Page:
The 180-day waiting period is "a big step forward toward a more equitable process," says Julie Kalkowski, executive director of the Financial Hope Collaborative at Creighton University in Omaha, Neb., which provides financial education and coaching to low-income, single mothers.

Rather than attempting to collect past-due medical bills themselves, hospitals and doctors' offices typically engage collection agencies to chase down payments. But the timing on when providers take that step varies widely.

"Without a standardized process, some bills get sent to collections because they're 30 or 60 days past due, as opposed to six months," Kalkowski says, citing several of the women who went through the Creighton program. The total amount owed in most cases was under $150, she says.

In fact, the average amount of medical debt in collections was $579, compared with $1,000 for non-medical debt, the CFPB found in its study. But even small amounts of debt can lead to credit problems. A bad credit score can prevent someone from getting a car loan, credit card or a mortgage, for example.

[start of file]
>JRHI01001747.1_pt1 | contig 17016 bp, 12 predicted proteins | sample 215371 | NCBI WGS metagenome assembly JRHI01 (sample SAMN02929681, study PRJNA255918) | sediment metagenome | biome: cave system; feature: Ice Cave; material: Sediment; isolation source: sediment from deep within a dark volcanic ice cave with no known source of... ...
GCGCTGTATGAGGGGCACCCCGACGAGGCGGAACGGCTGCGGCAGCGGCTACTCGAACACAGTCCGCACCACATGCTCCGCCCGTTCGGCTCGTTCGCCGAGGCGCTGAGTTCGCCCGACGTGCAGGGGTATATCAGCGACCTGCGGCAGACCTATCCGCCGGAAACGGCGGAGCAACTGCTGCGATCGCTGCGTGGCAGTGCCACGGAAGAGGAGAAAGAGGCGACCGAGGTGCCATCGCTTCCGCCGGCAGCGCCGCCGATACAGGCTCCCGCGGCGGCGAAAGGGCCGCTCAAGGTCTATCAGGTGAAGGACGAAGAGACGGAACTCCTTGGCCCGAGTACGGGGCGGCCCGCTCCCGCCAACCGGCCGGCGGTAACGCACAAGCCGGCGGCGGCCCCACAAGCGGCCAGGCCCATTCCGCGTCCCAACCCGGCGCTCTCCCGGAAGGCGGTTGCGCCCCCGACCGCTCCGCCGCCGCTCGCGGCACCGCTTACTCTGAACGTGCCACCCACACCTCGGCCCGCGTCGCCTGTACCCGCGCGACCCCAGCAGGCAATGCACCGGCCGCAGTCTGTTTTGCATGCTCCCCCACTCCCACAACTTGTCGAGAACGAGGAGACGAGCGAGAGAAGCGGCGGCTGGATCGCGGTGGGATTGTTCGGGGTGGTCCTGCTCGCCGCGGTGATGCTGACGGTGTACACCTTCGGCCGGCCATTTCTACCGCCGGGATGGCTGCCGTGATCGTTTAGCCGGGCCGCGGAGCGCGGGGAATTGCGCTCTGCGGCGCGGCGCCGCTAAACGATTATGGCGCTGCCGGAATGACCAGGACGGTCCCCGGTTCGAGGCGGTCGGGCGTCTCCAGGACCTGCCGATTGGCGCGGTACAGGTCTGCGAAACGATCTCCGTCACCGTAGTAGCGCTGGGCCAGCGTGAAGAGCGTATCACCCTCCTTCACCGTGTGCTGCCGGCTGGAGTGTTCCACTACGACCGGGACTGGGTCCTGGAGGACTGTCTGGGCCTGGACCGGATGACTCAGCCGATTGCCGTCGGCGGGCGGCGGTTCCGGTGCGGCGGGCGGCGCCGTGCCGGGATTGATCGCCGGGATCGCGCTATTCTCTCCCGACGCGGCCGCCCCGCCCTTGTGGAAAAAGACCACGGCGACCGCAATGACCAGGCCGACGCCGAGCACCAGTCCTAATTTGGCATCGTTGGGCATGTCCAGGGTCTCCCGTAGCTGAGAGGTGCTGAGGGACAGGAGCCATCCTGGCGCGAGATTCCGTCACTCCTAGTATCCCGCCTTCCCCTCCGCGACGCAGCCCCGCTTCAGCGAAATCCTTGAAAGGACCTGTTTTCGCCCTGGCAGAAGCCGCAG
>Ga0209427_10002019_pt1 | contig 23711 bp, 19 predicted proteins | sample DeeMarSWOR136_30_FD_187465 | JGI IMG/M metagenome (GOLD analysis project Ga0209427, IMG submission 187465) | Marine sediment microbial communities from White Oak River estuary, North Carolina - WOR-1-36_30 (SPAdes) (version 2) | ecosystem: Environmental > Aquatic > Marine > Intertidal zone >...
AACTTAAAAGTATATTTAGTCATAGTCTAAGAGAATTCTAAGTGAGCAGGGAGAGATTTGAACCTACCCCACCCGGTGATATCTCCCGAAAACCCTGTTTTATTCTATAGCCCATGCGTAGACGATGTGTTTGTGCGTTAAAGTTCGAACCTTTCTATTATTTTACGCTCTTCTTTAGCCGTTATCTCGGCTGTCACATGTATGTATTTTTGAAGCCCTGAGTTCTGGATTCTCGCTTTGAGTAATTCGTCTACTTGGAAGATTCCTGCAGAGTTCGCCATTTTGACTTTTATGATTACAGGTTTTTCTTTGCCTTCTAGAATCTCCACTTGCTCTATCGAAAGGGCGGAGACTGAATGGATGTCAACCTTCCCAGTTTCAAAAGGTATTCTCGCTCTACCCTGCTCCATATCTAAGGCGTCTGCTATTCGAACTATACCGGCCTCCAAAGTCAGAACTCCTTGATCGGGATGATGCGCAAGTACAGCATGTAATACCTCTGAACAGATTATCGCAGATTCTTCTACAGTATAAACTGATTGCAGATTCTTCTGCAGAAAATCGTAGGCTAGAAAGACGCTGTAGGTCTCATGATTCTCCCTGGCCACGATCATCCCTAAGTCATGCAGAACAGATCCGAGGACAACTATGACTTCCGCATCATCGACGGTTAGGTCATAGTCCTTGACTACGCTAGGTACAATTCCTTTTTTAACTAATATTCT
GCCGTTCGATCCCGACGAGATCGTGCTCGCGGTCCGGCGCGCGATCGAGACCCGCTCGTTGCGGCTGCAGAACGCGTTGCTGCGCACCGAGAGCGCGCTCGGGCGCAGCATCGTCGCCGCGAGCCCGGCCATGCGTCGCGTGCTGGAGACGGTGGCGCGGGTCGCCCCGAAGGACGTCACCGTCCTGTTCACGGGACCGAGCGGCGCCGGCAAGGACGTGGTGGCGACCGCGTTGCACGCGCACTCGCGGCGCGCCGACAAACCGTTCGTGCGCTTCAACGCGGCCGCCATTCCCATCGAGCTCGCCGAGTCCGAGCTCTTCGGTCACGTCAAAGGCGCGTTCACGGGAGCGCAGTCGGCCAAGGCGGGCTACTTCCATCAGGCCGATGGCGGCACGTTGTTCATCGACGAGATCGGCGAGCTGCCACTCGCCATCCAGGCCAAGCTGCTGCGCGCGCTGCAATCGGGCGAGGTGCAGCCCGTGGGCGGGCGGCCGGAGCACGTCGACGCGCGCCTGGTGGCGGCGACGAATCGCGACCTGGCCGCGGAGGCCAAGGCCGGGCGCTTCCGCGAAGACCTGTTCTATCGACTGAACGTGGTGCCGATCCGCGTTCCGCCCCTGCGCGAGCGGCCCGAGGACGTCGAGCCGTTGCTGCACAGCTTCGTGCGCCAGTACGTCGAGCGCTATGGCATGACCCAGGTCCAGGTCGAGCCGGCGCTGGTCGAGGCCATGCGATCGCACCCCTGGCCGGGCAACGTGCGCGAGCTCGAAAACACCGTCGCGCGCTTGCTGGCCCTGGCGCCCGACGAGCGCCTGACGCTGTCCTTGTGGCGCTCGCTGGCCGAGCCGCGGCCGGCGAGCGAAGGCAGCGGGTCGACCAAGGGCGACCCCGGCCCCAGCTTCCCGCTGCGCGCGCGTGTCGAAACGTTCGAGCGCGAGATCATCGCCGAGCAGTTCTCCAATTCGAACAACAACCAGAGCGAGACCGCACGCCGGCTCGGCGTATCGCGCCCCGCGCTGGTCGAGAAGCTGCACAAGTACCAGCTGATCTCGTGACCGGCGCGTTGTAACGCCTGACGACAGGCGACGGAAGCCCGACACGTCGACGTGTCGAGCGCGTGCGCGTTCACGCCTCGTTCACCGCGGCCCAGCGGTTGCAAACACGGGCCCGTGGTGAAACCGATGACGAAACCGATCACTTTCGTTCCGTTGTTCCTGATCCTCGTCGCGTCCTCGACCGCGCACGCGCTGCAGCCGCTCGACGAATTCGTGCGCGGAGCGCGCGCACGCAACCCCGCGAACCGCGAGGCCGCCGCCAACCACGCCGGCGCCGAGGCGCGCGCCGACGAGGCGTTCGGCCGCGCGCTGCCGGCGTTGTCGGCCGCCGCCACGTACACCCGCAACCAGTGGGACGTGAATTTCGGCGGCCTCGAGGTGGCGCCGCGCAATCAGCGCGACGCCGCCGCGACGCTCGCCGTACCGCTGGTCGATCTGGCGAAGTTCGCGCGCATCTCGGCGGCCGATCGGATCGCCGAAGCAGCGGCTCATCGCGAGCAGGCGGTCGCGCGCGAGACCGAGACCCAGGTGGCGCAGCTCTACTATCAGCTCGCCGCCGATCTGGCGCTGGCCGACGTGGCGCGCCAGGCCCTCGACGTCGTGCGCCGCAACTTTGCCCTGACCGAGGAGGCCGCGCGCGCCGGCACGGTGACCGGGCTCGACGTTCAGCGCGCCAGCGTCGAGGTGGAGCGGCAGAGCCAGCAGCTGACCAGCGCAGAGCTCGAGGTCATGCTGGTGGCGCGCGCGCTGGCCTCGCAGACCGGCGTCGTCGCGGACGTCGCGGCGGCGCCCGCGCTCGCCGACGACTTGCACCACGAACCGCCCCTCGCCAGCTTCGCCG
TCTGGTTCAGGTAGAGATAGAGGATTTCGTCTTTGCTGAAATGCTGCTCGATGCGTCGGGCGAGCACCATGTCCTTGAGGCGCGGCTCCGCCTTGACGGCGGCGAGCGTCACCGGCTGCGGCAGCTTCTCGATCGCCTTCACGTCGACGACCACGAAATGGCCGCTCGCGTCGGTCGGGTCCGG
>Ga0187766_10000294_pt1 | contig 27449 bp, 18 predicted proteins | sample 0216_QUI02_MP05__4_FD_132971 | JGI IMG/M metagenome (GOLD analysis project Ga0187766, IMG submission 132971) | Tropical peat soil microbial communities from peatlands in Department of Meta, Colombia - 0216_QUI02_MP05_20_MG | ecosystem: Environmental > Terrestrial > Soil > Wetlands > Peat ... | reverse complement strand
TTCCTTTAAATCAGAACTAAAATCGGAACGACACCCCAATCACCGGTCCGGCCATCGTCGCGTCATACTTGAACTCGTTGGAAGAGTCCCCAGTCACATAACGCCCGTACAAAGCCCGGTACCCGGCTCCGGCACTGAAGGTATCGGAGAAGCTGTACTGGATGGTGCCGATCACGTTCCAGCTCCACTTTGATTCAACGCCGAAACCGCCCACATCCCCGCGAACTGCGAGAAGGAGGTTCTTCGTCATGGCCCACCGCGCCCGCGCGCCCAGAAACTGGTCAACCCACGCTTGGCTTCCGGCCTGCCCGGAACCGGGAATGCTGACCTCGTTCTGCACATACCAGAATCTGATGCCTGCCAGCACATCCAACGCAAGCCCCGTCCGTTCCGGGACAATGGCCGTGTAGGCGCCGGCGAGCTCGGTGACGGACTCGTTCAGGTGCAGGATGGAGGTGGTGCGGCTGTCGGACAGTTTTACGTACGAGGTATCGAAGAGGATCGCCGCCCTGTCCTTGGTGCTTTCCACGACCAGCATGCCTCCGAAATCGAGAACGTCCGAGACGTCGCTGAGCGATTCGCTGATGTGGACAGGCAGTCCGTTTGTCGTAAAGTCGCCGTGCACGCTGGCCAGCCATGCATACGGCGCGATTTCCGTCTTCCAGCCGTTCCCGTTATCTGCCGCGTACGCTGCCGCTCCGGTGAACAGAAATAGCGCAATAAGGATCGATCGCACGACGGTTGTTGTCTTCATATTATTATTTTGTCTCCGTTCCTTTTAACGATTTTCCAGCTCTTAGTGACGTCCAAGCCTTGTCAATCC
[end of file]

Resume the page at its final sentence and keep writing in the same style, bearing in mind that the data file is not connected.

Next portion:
Lenders use credit reports and credit scores to evaluate the risk that someone won't repay a loan. The credit-scoring companies build algorithms that use the data in people's credit reports to assign a three-digit credit score, typically between 300 and 850, that summarizes someone's credit risk based on the information in a credit report at that time. Higher scores indicate lower risk.

Credit-scoring companies like FICO and VantageScore have been adjusting their formulas to account for the fact that medical debt isn't necessarily an accurate predictor of whether someone is a good credit risk.

"Those with medical accounts are less likely to default on their accounts than non-medical accounts," says Ethan Dornhelm, vice president of scores and analytics at FICO.

To address this issue, newer FICO and VantageScore models differentiate between medical and non-medical debt. People with medical debt in collections receive a smaller penalty than those with non-medical collections, says Sarah Davies, senior vice president at VantageScore Solutions.